Mouse HEV cells were grown to confluence on Permanox eight-well chamber slides (Corning). Lymphocytes were added to the wells and incubated 0, 5, 15, or 30 min at 37°C, and the nonbound cells were removed. The bound cells were fixed with 3% paraformaldehyde/2% sucrose and then permeabilized for 5 min on ice with 0.1% Triton X-100. Lymphocyte and mHEV cell actin was incubated with 0.1 μg/ml TRITC-phalloidin for 40 min on ice and washed. Lymphocytes were labeled with 2.5 μg/ml FITC-conjugated rat anti-mouse CD45. Fluorescence was examined by confocal microscopy.

To examine anti-VCAM-1-coated bead induction of actin coalescence, the mHEV cells were incubated with 5 × 106 anti-VCAM-1-coated beads for 30 min at 37°C. The nonbound beads were removed, and the mHEV cells were fixed, permeabilized, and labeled with FITC-phalloidin as described above. Fluorescence was examined by confocal microscopy. The bead location was examined using reflected light and the confocal microscope.

Data were analyzed by ANOVA followed by a multiple comparisons test (SigmaStat, Jandel Scientific, San Ramon, CA). The specific statistical tests are indicated in the figure legends.

Lymphocytes bind to endothelial cells and then migrate between adjacent endothelial cells. We have reported that lymphocytes bind and migrate across monolayers of the endothelial cell lines, mHEVa and mHEVc (11). We have also previously determined by Ab inhibition studies that adhesion of resting lymphocytes to these endothelial cell lines is dependent on lymphocyte α4 integrin binding to VCAM-1 on the mHEV cells (12). Therefore, we determined whether adhesion via α4 integrin to VCAM-1 was required for lymphocyte migration. Mouse HEV cells were grown to confluence in the upper chamber of Transwells, and resting spleen cells were added. The upper chamber was treated every 4 h with either 4 μg of anti-α4 integrin, 4 μg of anti-VCAM-1, 4 μg of an isotype control Ab, or no Ab (Fig. 1). In nontreated controls, 2–10% of the lymphocytes migrated in 24 h, which is similar to other studies with endothelial cell lines or cytokine-activated microvascular endothelial cells (16, 17, 18, 19). Furthermore, because about half of the lymphocytes bind to the mHEV cells (11), this results in about 4–25% of the bound cells migrating. Anti-α4 integrin and anti-VCAM-1 significantly blocked lymphocyte migration across the mHEVa and mHEVc cells, whereas the isotype control Ab had no effect on migration (Fig. 1). This indicates that adhesion was required for migration across these cell lines.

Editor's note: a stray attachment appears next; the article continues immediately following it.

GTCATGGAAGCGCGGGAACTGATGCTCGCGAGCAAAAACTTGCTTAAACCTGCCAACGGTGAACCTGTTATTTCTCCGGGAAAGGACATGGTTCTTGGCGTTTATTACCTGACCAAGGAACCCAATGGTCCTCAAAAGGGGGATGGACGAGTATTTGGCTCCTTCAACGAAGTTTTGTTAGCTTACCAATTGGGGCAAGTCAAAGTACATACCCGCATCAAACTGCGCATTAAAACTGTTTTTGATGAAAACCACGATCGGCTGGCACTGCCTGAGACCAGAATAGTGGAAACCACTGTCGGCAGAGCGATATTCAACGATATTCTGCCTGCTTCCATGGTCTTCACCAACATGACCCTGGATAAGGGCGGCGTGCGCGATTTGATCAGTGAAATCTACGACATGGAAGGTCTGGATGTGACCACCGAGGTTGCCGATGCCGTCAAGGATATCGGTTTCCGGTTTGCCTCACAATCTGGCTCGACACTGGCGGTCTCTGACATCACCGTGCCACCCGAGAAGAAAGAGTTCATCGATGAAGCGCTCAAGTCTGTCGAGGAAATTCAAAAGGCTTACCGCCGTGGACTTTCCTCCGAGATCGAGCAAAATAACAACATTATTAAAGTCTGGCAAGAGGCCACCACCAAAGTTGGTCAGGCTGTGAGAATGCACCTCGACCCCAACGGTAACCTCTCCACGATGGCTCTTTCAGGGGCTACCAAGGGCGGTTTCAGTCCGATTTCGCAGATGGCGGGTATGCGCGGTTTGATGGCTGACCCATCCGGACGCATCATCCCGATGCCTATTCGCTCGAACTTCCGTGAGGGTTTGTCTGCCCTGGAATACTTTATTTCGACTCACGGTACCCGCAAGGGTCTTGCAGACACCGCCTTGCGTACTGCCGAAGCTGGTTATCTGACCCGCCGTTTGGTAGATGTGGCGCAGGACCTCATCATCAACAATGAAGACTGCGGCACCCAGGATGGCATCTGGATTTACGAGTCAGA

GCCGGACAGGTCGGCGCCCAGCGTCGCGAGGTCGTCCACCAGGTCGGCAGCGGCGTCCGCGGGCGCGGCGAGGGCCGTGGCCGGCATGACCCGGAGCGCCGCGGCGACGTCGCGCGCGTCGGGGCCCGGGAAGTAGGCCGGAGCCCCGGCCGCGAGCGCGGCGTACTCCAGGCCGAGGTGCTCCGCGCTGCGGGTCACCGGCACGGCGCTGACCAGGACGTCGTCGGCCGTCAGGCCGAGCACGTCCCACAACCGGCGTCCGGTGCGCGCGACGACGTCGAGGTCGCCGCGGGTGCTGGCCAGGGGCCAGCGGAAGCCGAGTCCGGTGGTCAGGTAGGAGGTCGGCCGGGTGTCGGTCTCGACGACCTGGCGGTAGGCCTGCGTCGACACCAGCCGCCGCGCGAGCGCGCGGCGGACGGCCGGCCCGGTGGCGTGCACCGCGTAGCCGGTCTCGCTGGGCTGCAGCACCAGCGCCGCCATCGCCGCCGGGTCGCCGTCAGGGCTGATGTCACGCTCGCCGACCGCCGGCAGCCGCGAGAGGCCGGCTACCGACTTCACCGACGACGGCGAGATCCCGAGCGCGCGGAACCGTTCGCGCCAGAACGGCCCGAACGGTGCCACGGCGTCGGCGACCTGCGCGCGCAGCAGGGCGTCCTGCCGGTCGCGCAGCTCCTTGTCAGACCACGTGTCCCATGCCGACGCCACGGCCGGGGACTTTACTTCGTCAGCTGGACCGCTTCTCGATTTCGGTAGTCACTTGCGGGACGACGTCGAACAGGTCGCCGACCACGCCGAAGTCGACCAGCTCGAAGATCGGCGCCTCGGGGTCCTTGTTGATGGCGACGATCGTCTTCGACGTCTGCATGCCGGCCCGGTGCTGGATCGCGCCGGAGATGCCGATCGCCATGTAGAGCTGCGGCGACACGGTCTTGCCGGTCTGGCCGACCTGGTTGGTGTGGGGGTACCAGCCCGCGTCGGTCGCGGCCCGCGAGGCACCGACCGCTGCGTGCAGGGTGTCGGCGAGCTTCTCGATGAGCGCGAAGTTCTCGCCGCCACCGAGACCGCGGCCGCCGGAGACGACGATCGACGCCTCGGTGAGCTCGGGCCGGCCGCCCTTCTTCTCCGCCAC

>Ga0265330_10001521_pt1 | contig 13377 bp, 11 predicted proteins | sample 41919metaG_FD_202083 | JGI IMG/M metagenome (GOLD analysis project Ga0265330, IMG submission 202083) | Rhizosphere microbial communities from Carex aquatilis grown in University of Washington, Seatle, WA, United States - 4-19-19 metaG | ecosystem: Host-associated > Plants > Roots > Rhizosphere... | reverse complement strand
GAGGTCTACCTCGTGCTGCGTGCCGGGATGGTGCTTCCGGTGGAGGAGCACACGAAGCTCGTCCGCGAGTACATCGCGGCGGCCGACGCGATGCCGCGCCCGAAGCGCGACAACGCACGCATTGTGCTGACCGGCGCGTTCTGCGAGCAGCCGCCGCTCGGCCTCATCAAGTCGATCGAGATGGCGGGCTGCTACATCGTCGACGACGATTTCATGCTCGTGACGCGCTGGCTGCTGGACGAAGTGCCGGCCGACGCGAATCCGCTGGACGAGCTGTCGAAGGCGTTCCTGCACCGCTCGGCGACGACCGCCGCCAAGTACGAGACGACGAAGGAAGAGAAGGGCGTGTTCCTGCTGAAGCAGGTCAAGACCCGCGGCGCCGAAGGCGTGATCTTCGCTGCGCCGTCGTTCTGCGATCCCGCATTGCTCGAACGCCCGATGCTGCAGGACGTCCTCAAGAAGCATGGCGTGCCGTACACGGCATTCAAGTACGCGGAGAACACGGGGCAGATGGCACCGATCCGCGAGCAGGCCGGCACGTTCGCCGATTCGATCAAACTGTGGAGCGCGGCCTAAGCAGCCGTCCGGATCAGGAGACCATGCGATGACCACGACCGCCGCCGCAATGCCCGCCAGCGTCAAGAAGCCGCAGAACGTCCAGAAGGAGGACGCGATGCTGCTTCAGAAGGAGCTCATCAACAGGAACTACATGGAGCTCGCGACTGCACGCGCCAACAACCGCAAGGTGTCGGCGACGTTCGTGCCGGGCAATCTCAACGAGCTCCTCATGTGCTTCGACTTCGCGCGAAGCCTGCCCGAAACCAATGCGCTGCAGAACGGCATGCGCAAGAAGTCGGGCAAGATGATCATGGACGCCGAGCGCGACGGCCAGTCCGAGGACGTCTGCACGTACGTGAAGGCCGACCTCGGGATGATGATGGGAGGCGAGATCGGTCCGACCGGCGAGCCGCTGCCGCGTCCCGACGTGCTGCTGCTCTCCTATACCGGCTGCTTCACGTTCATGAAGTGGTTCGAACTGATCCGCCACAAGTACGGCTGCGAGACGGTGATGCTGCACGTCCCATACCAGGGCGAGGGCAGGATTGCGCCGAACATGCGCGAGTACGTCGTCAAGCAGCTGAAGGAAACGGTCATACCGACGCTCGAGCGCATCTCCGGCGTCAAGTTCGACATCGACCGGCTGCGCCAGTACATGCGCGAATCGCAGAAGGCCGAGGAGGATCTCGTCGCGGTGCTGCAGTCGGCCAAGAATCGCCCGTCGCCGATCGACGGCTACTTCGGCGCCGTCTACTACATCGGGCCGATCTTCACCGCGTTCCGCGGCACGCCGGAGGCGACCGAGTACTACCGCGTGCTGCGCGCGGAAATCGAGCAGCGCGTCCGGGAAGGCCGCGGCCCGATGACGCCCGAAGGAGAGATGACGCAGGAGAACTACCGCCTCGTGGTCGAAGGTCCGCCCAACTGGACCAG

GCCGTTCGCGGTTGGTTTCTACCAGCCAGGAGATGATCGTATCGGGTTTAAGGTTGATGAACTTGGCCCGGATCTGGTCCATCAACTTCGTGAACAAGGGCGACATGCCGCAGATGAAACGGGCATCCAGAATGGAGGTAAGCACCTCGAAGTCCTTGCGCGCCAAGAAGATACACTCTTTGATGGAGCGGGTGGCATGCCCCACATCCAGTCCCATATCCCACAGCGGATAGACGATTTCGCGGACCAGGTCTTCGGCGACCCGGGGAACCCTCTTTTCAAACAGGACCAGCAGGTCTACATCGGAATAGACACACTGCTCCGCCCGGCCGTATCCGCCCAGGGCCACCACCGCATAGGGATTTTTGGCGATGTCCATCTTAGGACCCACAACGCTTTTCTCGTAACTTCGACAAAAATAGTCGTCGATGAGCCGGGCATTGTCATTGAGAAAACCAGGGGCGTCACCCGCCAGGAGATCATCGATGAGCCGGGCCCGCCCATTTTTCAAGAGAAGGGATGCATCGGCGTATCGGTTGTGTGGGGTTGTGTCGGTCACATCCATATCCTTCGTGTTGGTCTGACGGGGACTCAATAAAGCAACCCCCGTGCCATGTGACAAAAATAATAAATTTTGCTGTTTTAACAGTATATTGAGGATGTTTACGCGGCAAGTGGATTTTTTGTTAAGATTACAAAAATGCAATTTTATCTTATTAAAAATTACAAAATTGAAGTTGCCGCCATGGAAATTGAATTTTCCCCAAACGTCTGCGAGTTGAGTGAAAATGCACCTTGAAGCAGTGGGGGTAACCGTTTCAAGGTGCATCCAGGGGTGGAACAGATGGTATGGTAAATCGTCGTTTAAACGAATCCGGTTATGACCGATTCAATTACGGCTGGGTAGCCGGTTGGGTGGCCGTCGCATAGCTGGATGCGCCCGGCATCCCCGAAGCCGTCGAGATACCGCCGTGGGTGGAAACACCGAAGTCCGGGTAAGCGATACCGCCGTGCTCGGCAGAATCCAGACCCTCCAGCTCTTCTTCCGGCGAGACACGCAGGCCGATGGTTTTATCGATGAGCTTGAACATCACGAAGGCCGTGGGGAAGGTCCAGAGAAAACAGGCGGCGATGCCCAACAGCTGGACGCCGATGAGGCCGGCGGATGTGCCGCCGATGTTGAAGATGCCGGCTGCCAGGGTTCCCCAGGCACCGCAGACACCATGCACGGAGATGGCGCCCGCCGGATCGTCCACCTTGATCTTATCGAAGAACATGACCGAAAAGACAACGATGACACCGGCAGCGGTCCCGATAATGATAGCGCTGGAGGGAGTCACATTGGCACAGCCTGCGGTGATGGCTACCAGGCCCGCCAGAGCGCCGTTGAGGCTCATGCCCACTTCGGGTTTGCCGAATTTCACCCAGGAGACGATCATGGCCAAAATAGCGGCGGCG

FIGURE 1.

Inhibition of lymphocyte adhesion blocked lymphocyte migration across monolayers of the mHEVa and mHEVc cell lines. A and B, Lymphocyte migration across mHEVa cells (A) and mHEVc cells (B) in the presence and the absence of anti-α4 integrin or an isotype control Ab. C and D, Lymphocyte migration across mHEVa cells (C) and mHEVc cells (D) in the presence and the absence of anti-VCAM-1 or an isotype control Ab. The Abs (30 μg/ml) were added to the cells in the upper chambers of the Transwells every 4 h for 24 h. RBCs comprised <3% of the cells in the lower chamber at 48 h, indicating confluent endothelial cell monolayers. Data for each panel are from representative experiments of at least two experiments and are presented as the mean ± SEM of triplicate samples. Error bars smaller than the symbols are not shown. ∗, p < 0.05 compared with the nontreated control, as determined by one-way ANOVA and Dunnett’s multiple comparisons test.

FIGURE 1.

Inhibition of lymphocyte adhesion blocked lymphocyte migration across monolayers of the mHEVa and mHEVc cell lines. A and B, Lymphocyte migration across mHEVa cells (A) and mHEVc cells (B) in the presence and the absence of anti-α4 integrin or an isotype control Ab. C and D, Lymphocyte migration across mHEVa cells (C) and mHEVc cells (D) in the presence and the absence of anti-VCAM-1 or an isotype control Ab. The Abs (30 μg/ml) were added to the cells in the upper chambers of the Transwells every 4 h for 24 h. RBCs comprised <3% of the cells in the lower chamber at 48 h, indicating confluent endothelial cell monolayers. Data for each panel are from representative experiments of at least two experiments and are presented as the mean ± SEM of triplicate samples. Error bars smaller than the symbols are not shown. ∗, p < 0.05 compared with the nontreated control, as determined by one-way ANOVA and Dunnett’s multiple comparisons test.